Computability and Randomness
by Andre Nies
Publisher: Oxford University Press 2008
Number of pages: 447
Covering the basics as well as recent research results, this book provides a very readable introduction to the exciting interface of computability and randomness for graduates and researchers in computability theory, theoretical computer science, and measure theory.
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by Neil D. Jones - The MIT Press
The author builds a bridge between computability and complexity theory and other areas of computer science. Jones uses concepts familiar from programming languages to make computability and complexity more accessible to computer scientists.
This book is intended as an introductory textbook in Computability Theory and Complexity Theory, with an emphasis on Formal Languages. Its target audience is CS and Math students with some background in programming and data structures.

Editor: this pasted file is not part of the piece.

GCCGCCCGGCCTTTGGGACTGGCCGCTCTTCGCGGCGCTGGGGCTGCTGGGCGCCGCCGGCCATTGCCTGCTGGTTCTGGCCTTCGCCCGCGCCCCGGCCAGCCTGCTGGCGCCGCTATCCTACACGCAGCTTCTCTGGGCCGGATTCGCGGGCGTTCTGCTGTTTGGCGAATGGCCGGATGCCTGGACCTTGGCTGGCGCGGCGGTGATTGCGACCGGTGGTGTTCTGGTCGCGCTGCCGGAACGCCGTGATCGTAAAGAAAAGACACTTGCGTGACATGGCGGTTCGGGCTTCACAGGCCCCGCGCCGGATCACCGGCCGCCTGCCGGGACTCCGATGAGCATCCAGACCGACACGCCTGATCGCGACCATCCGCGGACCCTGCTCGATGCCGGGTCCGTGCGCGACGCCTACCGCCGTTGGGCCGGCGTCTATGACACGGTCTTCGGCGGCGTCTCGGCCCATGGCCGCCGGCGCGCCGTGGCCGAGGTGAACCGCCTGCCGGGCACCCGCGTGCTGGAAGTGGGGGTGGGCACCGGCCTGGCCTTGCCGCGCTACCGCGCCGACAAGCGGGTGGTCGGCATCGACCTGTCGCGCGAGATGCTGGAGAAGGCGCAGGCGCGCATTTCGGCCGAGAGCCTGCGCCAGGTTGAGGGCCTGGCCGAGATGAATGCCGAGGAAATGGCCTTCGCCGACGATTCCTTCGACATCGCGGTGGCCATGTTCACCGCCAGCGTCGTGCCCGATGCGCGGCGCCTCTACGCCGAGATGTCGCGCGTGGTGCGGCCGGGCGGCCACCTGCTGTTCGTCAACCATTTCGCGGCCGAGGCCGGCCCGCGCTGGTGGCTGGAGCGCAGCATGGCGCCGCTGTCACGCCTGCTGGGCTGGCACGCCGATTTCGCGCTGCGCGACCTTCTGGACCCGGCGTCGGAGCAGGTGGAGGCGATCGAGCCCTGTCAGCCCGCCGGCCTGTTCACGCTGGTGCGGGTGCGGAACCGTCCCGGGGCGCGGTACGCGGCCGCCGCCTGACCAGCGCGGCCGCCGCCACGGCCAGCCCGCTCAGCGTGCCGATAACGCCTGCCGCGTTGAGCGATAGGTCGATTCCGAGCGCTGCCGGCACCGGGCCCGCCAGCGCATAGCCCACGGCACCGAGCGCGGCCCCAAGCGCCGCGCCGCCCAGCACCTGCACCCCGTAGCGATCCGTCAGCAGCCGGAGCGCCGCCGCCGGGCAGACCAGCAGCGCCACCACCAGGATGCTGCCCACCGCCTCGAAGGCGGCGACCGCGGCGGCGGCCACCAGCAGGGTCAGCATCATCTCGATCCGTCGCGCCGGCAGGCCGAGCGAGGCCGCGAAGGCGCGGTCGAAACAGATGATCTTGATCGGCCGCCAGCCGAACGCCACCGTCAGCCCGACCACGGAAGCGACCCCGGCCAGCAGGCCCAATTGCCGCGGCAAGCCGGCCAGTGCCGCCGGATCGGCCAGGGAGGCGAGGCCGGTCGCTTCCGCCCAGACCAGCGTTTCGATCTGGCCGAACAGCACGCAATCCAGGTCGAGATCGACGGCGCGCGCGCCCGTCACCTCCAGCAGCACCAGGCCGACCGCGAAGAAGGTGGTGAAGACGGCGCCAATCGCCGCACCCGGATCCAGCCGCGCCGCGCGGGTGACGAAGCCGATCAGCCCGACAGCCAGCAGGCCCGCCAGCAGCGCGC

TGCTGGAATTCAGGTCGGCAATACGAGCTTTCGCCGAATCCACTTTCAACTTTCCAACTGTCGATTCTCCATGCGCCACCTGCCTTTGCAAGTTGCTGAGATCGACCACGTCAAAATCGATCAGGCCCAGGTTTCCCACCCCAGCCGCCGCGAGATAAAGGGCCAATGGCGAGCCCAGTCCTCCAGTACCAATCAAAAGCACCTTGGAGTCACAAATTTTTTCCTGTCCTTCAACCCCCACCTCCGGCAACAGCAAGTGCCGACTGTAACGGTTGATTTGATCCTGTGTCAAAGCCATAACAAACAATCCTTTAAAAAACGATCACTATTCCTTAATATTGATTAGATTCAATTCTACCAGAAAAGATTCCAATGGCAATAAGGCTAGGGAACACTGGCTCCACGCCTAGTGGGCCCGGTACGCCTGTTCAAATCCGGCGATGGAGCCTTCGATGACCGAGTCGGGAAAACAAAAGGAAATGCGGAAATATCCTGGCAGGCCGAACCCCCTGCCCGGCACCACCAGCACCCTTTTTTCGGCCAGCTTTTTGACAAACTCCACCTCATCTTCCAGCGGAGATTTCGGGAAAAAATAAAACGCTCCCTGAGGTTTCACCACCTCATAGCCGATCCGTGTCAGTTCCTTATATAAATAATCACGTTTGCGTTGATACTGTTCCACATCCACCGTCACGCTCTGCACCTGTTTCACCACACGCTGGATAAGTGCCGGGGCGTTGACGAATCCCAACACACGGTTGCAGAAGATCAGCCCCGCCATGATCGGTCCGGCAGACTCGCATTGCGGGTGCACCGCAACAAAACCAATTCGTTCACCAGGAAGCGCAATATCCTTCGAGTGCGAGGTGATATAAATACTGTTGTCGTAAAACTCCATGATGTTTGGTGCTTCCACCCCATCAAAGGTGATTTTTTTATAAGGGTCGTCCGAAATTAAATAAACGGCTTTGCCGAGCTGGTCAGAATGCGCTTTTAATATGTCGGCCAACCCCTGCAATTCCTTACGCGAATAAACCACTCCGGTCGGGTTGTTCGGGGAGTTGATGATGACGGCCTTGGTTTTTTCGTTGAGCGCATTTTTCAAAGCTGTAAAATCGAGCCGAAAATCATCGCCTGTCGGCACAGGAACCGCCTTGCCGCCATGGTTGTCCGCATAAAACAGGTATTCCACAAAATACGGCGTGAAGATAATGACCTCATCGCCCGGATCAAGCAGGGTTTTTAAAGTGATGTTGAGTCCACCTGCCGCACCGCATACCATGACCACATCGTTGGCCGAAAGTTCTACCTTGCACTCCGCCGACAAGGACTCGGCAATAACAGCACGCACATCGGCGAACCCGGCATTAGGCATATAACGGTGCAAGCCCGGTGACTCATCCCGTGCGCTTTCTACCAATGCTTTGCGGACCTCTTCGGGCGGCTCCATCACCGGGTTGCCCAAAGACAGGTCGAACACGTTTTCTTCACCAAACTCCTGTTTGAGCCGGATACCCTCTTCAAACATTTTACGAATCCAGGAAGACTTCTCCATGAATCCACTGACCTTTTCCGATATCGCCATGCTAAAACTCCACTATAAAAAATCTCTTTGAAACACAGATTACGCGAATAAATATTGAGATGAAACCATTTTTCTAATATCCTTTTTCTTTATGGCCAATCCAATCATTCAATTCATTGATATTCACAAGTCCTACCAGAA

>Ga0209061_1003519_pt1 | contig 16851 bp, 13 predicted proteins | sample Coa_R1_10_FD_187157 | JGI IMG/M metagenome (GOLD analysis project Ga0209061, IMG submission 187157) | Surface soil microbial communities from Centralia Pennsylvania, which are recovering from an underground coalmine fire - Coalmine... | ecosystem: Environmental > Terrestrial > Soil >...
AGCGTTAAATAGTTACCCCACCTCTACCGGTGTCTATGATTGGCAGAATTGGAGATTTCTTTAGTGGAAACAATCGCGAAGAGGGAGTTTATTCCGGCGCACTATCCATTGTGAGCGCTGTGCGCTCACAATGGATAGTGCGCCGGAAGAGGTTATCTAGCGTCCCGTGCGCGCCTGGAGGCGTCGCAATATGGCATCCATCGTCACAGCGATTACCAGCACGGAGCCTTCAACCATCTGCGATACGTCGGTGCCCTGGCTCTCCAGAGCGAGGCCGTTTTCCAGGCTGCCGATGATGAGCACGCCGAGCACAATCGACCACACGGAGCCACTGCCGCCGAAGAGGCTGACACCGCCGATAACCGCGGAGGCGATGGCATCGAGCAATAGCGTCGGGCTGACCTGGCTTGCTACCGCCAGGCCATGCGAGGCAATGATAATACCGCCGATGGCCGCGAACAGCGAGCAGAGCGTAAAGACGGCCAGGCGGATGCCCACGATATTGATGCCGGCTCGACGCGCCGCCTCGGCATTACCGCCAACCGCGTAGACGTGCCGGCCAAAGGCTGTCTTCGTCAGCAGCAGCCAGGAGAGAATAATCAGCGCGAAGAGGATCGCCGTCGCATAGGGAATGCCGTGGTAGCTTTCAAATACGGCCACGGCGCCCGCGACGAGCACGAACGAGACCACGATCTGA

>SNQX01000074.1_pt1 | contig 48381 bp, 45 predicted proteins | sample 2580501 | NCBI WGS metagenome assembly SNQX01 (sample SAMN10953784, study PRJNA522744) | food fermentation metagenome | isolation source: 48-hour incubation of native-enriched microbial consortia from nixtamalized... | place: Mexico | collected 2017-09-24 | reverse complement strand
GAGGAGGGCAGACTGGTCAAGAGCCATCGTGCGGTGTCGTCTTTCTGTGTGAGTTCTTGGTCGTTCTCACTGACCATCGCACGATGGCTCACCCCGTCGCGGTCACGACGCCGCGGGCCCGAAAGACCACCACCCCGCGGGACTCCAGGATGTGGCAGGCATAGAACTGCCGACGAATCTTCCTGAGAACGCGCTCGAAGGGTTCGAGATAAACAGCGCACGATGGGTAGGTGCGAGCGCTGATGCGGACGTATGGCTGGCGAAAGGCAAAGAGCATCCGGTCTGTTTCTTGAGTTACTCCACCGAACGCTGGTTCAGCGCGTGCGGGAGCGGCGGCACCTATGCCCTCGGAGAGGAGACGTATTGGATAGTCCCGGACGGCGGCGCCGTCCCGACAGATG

by Stephen G. Simpson - The Pennsylvania State University
I exposit Turing's theory of computability and unsolvability, as subsequently developed by Kleene and Post. Second, I provide an introductory account of a research area which is currently very active: algorithmic randomness and Kolmogorov complexity.
by James Hein - Portland State University
Programming experiments designed to help learning of discrete mathematics, logic, and computability. Most of the experiments are short and to the point, just like traditional homework problems, so that they reflect the daily classroom work.